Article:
How to keep your kids safe in extreme sports

As more and more kids become involved with extreme sports, a trainer who works with children has some tips on how to keep them safe.

Trainer recommends parents be supportive, involved in kids' activities

Parkour is a sport that involves running, jumping and climbing over urban structures. (Adrian Wyld/Canadian Press)

As more and more kids become involved with extreme sports, a trainer who works with children has some tips on how to keep them safe.

Dan Iaboni is a trainer and owner of The Monkey Vault in Toronto. The gym trains children in parkour, gymnastics and stunt training

Speaking to Saskatoon Morning's Eric Anderson, Iaboni said it's much safer for parents to let their kids try sports in a controlled environment.

"Your kid is going to find one way to do it regardless," he said. "You might as well hold your kid's hand, take him out to a place, visit some instructors and start getting him into a program, instead of finding out he did it with Jimmy down the street and got hurt."

Slow start is key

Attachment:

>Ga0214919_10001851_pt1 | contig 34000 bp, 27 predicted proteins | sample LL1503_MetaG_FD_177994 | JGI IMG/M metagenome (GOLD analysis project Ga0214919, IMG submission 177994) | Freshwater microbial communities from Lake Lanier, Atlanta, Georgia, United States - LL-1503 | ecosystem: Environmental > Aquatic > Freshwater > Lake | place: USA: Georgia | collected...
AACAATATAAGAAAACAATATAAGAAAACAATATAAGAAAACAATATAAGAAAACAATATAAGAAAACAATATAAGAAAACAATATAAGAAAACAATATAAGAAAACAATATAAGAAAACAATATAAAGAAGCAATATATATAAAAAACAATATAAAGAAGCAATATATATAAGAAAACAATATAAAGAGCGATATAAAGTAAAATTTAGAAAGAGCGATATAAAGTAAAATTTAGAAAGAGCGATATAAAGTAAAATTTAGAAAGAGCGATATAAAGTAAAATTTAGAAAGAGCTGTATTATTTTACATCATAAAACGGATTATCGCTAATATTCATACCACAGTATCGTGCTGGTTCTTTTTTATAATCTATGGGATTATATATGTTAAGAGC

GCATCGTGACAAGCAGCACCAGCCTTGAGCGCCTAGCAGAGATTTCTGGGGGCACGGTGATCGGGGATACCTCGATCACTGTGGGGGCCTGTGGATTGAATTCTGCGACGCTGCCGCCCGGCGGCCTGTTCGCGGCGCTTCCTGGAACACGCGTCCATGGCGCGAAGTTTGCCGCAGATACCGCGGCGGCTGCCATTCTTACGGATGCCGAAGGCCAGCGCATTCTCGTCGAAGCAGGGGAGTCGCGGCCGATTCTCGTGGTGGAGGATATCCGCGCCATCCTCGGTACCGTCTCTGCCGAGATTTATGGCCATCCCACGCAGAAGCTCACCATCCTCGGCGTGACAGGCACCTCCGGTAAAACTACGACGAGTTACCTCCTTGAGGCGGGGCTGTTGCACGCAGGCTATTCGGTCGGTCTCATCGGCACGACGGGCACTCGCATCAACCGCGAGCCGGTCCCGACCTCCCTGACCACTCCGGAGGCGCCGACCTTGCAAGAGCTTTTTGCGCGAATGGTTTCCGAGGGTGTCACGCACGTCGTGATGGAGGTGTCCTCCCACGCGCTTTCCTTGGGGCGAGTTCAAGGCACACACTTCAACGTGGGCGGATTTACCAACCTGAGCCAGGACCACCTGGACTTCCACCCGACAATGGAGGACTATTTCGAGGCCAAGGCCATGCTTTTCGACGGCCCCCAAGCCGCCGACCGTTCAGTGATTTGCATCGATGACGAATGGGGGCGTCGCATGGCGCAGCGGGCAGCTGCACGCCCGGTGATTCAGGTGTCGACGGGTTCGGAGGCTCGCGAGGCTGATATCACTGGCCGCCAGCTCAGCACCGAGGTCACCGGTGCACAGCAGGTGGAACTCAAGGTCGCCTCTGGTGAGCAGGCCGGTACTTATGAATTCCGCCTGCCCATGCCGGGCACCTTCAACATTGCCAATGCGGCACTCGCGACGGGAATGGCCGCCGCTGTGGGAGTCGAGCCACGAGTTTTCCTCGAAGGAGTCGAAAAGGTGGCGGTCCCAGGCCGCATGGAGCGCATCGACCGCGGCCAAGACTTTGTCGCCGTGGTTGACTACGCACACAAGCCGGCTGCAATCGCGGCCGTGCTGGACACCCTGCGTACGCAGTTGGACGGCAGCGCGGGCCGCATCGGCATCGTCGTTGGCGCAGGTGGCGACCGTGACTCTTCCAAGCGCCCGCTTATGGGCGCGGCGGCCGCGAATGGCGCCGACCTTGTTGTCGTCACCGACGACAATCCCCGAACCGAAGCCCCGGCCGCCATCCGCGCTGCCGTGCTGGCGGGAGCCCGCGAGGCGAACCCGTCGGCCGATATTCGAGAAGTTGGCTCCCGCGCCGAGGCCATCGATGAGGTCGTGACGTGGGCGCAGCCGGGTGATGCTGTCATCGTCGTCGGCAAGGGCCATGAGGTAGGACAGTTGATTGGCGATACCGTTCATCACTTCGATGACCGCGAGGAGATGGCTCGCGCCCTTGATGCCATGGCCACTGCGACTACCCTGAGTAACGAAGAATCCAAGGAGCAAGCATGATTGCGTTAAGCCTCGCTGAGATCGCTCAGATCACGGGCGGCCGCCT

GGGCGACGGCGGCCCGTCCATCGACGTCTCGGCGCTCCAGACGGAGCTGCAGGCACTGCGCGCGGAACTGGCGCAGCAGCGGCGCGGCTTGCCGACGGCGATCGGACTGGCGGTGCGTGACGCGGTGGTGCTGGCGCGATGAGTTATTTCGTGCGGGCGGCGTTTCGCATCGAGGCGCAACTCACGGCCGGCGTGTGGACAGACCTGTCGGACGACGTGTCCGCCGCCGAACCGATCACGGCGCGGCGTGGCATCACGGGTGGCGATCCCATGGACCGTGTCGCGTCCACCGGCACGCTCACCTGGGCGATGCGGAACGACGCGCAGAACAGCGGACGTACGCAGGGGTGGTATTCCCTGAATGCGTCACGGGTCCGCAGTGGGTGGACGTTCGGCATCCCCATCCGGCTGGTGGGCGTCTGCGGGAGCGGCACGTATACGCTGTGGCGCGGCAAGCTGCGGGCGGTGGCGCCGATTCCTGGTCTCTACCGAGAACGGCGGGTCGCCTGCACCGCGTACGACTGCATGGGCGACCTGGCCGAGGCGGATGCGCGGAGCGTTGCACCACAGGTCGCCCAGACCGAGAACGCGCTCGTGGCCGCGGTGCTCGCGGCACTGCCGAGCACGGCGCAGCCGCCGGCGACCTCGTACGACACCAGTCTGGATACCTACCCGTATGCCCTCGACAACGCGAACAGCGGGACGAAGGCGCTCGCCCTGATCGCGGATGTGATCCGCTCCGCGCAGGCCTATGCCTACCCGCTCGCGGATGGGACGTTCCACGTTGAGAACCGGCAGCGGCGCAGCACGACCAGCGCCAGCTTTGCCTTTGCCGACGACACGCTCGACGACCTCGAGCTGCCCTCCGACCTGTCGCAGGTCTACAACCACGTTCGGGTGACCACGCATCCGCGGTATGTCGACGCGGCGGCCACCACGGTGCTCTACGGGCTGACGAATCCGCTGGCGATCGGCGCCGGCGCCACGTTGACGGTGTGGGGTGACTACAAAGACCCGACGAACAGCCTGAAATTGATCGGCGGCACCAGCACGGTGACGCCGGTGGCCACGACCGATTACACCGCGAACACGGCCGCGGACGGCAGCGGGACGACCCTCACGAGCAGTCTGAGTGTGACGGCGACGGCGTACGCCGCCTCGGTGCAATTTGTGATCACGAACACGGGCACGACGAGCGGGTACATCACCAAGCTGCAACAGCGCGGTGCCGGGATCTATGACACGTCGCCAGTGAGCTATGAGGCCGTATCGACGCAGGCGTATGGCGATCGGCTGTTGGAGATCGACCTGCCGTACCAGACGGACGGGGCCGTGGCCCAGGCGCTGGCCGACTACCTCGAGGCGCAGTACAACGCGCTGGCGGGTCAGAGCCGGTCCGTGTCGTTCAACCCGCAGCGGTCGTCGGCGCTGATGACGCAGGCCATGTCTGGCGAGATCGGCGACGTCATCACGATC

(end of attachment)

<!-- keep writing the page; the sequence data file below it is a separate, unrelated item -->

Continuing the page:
While some parents may be nervous about letting their kids do backflips, Iaboni said being too careful may spur some children on to even more dangerous activity.

"I think it's important for parents to be involved," he said. "Know what your kids are doing, and if their kid does something great, say, 'wow, that was a really great thing my kid learned,' instead of, 'Yeah, I don't really like my kid doing this sport."

Iaboni said it's very important for children to progress slowly through extreme sports and not start with complicated stunts. 

"There's always a logical progression that you can bring your kid to do," he said. "So, instead of starting with, 'Jimmy's going to learn a backflip today,' Jimmy's first going to learn to crawl and walk."

The trainer said it's very important that parents meet with any trainer their child is going to work with, and review the facility before enrolling them.


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